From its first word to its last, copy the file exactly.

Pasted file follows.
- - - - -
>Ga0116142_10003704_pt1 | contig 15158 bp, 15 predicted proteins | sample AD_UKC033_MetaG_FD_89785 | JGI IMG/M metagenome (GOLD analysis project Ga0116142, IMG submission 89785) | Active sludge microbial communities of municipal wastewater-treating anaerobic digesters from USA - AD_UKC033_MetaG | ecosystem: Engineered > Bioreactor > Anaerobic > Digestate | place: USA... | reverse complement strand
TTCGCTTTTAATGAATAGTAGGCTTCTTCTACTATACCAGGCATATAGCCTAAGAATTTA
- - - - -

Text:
>Ga0116142_10003704_pt1 | contig 15158 bp, 15 predicted proteins | sample AD_UKC033_MetaG_FD_89785 | JGI IMG/M metagenome (GOLD analysis project Ga0116142, IMG submission 89785) | Active sludge microbial communities of municipal wastewater-treating anaerobic digesters from USA - AD_UKC033_MetaG | ecosystem: Engineered > Bioreactor > Anaerobic > Digestate | place: USA... | reverse complement strand
TTCGCTTTTAATGAATAGTAGGCTTCTTCTACTATACCAGGCATATAGCCTAAGAATTTA